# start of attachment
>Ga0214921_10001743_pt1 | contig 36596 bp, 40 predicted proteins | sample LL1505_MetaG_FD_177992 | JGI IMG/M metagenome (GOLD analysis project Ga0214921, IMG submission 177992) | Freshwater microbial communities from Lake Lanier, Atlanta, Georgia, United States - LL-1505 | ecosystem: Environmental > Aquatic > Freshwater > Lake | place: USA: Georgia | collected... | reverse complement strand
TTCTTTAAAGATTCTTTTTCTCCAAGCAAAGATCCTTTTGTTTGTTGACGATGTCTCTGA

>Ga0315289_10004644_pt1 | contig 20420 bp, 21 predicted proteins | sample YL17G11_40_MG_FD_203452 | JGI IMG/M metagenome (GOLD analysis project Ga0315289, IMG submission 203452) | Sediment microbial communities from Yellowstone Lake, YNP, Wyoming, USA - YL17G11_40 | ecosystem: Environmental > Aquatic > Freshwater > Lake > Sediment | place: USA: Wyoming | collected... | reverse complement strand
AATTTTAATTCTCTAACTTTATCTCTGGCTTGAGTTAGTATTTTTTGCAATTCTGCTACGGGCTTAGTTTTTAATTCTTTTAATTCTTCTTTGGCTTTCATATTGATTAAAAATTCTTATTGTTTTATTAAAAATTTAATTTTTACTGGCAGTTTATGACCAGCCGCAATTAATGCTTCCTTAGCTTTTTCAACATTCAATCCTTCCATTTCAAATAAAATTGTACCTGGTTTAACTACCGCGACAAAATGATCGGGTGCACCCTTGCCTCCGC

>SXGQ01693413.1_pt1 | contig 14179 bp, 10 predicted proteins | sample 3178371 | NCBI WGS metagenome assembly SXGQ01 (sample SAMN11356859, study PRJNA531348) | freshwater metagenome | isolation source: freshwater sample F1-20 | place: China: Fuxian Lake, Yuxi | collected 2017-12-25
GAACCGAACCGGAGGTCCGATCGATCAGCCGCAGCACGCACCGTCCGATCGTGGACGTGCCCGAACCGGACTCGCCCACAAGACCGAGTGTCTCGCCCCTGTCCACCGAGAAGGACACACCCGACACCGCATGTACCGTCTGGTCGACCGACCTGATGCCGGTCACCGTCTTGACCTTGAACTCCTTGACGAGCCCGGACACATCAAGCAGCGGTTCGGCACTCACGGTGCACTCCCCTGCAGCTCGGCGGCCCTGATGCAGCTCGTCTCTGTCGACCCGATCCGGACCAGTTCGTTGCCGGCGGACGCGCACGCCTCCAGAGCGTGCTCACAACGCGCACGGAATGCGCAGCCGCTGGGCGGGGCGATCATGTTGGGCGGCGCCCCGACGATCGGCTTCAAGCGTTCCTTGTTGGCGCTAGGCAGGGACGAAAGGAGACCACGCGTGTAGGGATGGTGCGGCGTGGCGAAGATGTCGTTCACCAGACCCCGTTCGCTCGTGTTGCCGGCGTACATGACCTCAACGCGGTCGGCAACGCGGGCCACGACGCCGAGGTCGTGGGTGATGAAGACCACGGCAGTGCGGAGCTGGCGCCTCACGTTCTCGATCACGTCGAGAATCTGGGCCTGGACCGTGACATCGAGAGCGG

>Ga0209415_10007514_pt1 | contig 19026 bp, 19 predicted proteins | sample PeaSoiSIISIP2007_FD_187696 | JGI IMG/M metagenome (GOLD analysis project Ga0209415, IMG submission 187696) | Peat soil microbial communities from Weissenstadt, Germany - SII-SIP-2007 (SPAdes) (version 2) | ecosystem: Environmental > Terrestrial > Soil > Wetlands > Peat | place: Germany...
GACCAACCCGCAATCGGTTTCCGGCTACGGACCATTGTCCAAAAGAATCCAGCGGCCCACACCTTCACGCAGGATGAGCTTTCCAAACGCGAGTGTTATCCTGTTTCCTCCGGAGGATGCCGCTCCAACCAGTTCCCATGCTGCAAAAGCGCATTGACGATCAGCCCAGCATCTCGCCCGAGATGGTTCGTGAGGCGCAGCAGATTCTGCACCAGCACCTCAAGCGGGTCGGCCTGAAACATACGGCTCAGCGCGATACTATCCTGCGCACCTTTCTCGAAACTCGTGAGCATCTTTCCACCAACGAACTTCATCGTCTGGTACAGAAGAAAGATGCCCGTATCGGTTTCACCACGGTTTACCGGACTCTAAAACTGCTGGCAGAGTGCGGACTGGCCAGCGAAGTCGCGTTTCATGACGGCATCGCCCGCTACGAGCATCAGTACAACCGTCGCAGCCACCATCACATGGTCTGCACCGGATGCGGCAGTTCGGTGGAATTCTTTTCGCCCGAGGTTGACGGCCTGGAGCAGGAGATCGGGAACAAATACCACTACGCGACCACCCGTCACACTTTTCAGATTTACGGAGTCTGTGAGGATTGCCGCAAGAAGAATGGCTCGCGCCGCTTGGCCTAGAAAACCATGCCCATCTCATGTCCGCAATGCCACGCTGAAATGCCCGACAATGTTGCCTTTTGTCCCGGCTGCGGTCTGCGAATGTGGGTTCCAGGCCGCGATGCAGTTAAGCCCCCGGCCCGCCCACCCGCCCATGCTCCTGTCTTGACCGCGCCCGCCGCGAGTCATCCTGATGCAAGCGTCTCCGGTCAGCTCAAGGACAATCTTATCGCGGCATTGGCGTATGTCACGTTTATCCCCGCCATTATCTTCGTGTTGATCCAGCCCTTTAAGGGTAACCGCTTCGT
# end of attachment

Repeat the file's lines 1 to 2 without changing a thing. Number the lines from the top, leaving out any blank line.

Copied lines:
>Ga0214921_10001743_pt1 | contig 36596 bp, 40 predicted proteins | sample LL1505_MetaG_FD_177992 | JGI IMG/M metagenome (GOLD analysis project Ga0214921, IMG submission 177992) | Freshwater microbial communities from Lake Lanier, Atlanta, Georgia, United States - LL-1505 | ecosystem: Environmental > Aquatic > Freshwater > Lake | place: USA: Georgia | collected... | reverse complement strand
TTCTTTAAAGATTCTTTTTCTCCAAGCAAAGATCCTTTTGTTTGTTGACGATGTCTCTGA